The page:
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I recently received a parking charge for an expired parking ticket from LDK in a private car park. The parking charge is for £60 in 14 days or £90 thereafter i sent a letter off to appeal but received an unsuccessful letter back.

What should i do, should i pay the £60 or offer a £5 payment as their loss would of been £1 for the over stay time.

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read this forum...

 

there is no 'appeals' they always fail anyhow

 

what you have is a speculative invoice

 

it is NOT a FINE

 

it has no standing within any laws

 

ignore

 

dx


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Thanks for the reply, i think i may of shot myself in the foot as in the appeal letter i put the following so whilst i regret and agree i have falling fowl of the parking conditions bla bla bla.

Will this give them more of a case in court ?

Edited by Swifty 26

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private parking companies are waiting or each other to test the new rules. so can not rule out that they wont take you to court. be ready for loads of WE MAY DO THIS AND WE MAY DO THAT. letters.

 

me i would write back and thank them for considering the appeal and you will notify the driver at the time of the outcome. who you wish not to disclose


:???: what me. never heard of you never had a debt with you.

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There may be "new rules," but these haven't changed the basic fundamentals of contract law which states that the landowner (but not the parking company) can only claim for their actual material loss, and not some imaginary figure dreamt up by the parking company.

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The new regulations state the RK can be held responsible if they will not name the driver at the time, here is the address - assets.dft.gov.uk/publications/guidance-unpaid-parking-charges/guidance-unpaid-parking-charges.pdf to the new regs, interesting reading.

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"responsible " for an unenforceable invoice.

 

It's worth repeating this yet again:-

 

There is a lot of misinformation around concerning the Protection of Freedoms Act. This is largely pedalled by the private parking companies in an attempt to add some kind of legitimacy to their charges, not helped by sloppy and lazy journalism which regurgitates what the parking companies say without checking if it's true or not.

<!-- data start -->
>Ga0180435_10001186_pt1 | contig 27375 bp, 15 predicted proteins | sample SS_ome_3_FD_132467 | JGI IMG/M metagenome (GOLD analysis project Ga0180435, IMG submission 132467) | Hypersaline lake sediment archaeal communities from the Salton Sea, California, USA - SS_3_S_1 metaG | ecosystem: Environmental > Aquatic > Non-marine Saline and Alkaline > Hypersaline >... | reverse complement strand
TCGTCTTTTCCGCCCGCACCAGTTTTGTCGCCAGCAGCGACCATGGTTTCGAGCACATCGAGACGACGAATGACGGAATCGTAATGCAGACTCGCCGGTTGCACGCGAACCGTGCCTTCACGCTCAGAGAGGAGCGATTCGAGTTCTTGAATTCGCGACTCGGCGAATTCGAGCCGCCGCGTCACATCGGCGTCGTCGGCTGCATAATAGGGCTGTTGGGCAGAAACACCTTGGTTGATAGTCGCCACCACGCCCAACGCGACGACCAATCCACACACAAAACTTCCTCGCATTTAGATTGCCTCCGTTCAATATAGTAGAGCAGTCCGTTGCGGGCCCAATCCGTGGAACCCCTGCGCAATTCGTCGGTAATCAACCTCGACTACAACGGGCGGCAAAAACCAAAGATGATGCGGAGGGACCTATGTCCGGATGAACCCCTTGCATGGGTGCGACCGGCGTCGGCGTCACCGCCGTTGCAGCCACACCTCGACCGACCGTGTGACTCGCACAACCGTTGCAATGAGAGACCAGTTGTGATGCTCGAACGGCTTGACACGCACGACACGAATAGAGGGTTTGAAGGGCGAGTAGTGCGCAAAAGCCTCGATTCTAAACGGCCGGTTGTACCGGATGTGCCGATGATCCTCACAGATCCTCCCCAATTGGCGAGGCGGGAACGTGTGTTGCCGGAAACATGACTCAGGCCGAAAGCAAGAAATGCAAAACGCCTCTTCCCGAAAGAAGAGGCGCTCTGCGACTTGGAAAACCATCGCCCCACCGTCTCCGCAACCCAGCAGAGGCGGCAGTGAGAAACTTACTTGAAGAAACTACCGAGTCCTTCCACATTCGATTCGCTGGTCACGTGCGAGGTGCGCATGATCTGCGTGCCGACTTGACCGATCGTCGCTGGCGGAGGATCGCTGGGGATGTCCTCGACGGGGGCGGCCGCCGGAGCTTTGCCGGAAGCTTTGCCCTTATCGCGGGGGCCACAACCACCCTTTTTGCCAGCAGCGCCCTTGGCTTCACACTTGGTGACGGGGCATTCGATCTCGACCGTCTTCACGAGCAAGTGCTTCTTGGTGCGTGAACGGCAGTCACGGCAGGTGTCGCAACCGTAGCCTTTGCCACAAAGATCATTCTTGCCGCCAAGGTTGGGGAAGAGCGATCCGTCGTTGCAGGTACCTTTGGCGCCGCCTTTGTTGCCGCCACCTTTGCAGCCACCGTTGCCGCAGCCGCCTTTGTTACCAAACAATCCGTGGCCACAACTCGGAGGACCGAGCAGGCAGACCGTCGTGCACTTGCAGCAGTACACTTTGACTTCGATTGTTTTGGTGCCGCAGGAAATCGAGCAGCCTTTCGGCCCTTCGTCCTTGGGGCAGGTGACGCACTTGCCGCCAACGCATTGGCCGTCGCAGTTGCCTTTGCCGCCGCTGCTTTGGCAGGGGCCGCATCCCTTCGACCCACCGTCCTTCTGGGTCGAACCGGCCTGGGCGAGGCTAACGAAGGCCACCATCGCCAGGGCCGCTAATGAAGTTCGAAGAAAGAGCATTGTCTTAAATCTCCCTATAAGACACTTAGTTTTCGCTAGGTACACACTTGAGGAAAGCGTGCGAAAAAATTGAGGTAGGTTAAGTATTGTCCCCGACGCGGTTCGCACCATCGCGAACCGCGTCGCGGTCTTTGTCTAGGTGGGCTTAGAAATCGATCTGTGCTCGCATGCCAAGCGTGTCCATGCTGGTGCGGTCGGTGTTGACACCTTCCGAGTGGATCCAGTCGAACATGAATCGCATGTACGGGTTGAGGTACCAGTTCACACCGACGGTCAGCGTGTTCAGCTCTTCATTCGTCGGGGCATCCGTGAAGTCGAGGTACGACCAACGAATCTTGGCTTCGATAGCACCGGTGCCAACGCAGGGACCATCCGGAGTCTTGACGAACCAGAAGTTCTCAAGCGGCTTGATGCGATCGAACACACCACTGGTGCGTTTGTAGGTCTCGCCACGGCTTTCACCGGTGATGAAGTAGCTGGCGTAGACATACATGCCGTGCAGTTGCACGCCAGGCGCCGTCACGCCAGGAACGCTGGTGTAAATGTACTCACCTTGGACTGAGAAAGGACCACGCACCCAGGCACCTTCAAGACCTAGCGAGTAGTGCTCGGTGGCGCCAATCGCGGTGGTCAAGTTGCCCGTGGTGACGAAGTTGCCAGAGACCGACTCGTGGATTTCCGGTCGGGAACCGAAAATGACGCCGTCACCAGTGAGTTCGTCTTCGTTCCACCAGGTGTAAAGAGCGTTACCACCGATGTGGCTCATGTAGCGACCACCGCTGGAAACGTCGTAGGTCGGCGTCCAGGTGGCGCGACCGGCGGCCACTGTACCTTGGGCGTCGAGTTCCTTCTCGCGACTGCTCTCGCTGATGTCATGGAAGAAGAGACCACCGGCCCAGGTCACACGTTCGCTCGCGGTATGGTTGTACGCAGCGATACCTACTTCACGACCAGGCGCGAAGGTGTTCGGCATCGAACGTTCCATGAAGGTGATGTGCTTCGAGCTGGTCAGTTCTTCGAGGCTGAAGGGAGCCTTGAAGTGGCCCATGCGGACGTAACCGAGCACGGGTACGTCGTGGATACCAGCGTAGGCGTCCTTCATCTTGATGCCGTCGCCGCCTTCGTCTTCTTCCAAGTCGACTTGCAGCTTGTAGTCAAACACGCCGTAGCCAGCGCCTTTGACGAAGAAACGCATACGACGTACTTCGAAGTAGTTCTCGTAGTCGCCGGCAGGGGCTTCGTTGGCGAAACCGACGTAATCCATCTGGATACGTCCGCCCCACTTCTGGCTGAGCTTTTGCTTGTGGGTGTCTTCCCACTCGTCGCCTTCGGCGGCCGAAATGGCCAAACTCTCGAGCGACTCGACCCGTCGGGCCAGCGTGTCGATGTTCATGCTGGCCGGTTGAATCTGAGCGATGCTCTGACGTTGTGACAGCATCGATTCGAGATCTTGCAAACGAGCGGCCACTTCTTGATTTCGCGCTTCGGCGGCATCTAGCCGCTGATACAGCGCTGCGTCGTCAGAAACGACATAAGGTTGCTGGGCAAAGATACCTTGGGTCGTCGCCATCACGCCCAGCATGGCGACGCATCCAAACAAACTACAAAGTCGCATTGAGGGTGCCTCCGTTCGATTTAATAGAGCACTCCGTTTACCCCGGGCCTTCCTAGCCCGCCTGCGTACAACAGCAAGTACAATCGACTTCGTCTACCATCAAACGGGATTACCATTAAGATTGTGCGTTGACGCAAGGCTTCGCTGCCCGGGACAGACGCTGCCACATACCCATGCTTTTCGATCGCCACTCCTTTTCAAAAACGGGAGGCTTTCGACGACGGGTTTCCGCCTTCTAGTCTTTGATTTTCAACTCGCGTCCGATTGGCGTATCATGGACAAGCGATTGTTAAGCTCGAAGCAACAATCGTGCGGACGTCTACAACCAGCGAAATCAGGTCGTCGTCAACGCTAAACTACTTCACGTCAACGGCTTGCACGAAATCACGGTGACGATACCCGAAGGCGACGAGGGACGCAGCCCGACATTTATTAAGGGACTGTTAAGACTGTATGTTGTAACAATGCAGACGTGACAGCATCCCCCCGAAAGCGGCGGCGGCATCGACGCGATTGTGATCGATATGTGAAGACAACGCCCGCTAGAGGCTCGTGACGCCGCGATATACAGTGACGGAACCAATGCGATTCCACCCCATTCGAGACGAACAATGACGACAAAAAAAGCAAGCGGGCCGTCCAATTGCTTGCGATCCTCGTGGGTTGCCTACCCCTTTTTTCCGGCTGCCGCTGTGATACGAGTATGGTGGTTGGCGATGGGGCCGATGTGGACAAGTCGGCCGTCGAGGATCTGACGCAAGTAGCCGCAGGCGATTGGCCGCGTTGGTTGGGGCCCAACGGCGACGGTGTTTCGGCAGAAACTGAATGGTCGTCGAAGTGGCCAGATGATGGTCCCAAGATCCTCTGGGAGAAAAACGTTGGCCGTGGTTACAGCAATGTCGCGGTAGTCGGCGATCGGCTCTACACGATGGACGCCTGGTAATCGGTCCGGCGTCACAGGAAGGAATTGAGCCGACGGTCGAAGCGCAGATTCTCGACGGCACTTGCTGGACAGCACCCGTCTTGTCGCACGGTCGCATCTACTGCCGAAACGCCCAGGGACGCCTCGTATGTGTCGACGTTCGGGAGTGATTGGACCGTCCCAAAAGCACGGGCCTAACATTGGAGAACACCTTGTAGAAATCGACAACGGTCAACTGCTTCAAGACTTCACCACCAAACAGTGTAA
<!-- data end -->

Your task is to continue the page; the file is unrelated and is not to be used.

Schedule 4 of the Protection of Freedoms Act 2012 introduces the concept of Keeper Liability for private parking charges if the registered keeper fails to divulge who the driver was. That is all.

It does not make parking charges enforceable (or any more enforceable than they were before, which, on the whole is not enforceable at all)

It does not require the registered keeper to name the driver on request - there is no obligation. If the keeper fails to name the driver, the "liability" (such as it is) reverts to the keeper (see previous point). If the driver and keeper are the same person, then there is no difference anyway.

It does not set out any kind of statutory framework for parking charges, they are still based on contract law or trespass, and in that respect nothing has changed

It does not define the wording that must be used to make parking charge notices "legal", "enforceable" or "valid". The Act sets out wording and points that must be included in order for the parking company to be able to apply keeper liability, but using all the correct words does not make the notice any more legally enforceable than it was before (see point 1)

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The bottom line is that this is a civil matter not a criminal offence so it’s down to the PPC as too how the outcome ends, either ultimately let it go after a number of letters or chase it through a civil court and accept the judge’sdecision.

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